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How an Emotional Intelligence Deficiency Prevents Us from Being Effective Communicators



The foundation of effective communication is first in understanding ourselves and, second, in knowing and empathizing with the person or people we engage. That’s emotional intelligence (EI) in action. Without both elements in play, my charismatic message falls on deaf ears.


The five characteristics of EI—self-awareness, self-regulation, motivation, social skills, and empathy—directly correlate to the two facets of “me.” Self-awareness, regulation, and motivation reflect my relationship with my inner self, and social skills and empathy indicate how we engage with others.


If we have not fully embraced both self and social elements, We have rendered our communications futile. In essence, we are speaking to an audience of one: ourselves.


How low EI can impact communication:


We fail to address emotions:

Let’s say we are crafting content centered on our company’s potential relocation to a building across town, a wide-ranging decision that greatly impacts our employees.


We can talk to the team about the decision-making process, the benefits of moving, and the timeline. Those are the essential aspects we need to communicate to the group. Yet, our delivery might come across as authoritative and cold if we don’t address the team with empathy and above-par social skills. Why? Because we didn’t address the emotional aspects of the move.


We take the reaction of others personally:

Our level of emotional intelligence plays a crucial role in how we receive information from others. When delivering a message that has the potential to spark adverse reactions, we must remain calm, regulate our emotions and responses, and know that angry responses are aimed at the issue, not us personally. It’s also common for others to project their insecurities. For example, they may say, “you’re worthless,” because they struggle with self-wroth. If we allow fear and defense mechanisms to take hold, we will react to our emotions and lose credibility.


We focus more on pinning blame than on solving the problem:

When we lack EI, we tend to blame other people or circumstances to shift the focus off ourselves. It’s a coping mechanism that distances us from accountability and puts us in a victim mentality. At this point, our communication becomes defensive and ineffective. When we put all our energy toward pinning blame, we become distracted from solving the initial problem.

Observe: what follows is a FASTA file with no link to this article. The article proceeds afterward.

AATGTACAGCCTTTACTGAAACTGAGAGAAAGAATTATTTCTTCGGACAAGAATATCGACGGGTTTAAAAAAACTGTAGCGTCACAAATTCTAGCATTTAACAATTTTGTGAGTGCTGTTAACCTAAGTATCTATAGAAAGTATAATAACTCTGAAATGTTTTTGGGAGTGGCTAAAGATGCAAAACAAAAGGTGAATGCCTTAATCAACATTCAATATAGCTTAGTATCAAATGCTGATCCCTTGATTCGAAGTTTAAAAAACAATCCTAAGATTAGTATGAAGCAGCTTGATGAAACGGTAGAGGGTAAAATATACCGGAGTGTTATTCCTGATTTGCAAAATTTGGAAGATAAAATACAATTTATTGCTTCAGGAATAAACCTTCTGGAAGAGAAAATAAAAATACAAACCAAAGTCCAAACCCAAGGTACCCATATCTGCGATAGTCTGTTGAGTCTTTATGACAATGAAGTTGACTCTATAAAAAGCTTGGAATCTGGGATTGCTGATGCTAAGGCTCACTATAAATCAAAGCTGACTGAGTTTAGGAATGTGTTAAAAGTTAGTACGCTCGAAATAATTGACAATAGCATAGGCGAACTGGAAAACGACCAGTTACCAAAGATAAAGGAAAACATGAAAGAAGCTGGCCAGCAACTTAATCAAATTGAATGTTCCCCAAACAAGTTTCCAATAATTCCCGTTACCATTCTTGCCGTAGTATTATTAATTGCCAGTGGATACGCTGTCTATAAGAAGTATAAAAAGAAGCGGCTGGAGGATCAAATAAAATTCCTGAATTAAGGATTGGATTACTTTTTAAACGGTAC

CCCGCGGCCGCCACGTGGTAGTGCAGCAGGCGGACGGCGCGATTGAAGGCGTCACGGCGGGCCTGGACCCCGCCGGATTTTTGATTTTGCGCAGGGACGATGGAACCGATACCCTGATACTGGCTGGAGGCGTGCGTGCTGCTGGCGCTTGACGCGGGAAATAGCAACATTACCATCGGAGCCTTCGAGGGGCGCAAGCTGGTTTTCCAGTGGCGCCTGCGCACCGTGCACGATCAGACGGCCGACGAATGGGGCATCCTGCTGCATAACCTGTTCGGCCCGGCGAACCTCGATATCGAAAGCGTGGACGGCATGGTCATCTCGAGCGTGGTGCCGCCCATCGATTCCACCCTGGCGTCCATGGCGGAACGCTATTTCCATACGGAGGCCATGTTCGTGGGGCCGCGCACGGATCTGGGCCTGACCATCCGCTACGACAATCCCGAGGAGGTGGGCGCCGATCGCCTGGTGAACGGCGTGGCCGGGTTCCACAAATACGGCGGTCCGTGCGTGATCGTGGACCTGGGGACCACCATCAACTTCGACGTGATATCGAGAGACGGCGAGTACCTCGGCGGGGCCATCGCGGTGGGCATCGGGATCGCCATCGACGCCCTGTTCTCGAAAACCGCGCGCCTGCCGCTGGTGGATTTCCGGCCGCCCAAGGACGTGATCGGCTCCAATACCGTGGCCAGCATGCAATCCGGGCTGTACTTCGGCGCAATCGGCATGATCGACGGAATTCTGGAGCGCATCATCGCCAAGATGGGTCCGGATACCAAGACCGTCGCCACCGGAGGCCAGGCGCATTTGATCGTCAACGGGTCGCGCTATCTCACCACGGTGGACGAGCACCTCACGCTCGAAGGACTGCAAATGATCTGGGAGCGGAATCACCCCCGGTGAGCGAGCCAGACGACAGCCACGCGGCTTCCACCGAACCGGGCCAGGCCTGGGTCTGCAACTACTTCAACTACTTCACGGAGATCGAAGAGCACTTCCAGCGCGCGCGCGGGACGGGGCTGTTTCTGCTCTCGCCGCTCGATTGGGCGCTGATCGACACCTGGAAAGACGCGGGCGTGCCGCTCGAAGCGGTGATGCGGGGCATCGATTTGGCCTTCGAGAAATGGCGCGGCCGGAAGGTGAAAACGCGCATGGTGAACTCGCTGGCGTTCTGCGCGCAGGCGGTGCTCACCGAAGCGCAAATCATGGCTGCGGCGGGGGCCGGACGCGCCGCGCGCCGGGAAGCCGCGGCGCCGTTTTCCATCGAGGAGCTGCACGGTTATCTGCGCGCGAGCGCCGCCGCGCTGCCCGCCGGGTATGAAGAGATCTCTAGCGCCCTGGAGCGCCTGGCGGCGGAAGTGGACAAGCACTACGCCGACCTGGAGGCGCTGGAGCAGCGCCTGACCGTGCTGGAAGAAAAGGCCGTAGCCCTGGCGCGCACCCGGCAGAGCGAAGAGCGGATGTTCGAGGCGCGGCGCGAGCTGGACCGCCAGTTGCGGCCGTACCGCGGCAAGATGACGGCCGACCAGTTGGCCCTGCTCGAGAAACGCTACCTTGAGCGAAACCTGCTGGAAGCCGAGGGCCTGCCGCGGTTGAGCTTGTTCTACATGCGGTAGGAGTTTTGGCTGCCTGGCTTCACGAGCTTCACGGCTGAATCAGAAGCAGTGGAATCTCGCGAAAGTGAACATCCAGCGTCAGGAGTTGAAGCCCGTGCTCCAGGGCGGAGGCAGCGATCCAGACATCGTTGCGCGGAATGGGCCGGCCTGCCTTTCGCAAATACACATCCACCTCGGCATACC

Adopting a victim mentality diminishes our ability to communicate effectively because we are essentially saying, "I don't have control over the situation." This mindset can lead us to miss out on important information and misinterpret the input of others. However, we can listen attentively and seek solutions when we focus on accountability and acceptance rather than blame.


We focus primarily on what we want to communicate:

If we are primarily focused on ourselves, we can become blind to the reactions of others. We will miss the body language and social cues that would otherwise allow us to use empathy to address their concerns or emotional reaction.


Being over-focused on what we want to say can also cause us to be too forceful in our communication style when delivering our message, causing us to talk over and interrupt others. We end up dismissing or not hearing the vital input we need for effective communication and decision-making.


We lack awareness of our tone and body language:

Tone and body language account for 93% of how people interpret a message.

When we develop awareness around our body and tone, we become more attuned to our posture, stance, and position to the person we are speaking to. But when we lack awareness, we can signal to others that we are disconnected if we are turned slightly away from the person we are speaking with. Slouched may signal that we lack confidence and may be viewed as defensive if we have our arms crossed and chin up.


Equally, our tone communicates the feeling behind the words. If we are not careful, we may disclose judgment, condemnation, or disbelief, even if our words say otherwise.


In all, achieving the highest caliber of emotional intelligence in the communications sphere is crucial in today’s fast-paced world. When fully realized, communicators can craft effective, neutral, and authentic messaging where arenas of open dialogue are embraced.


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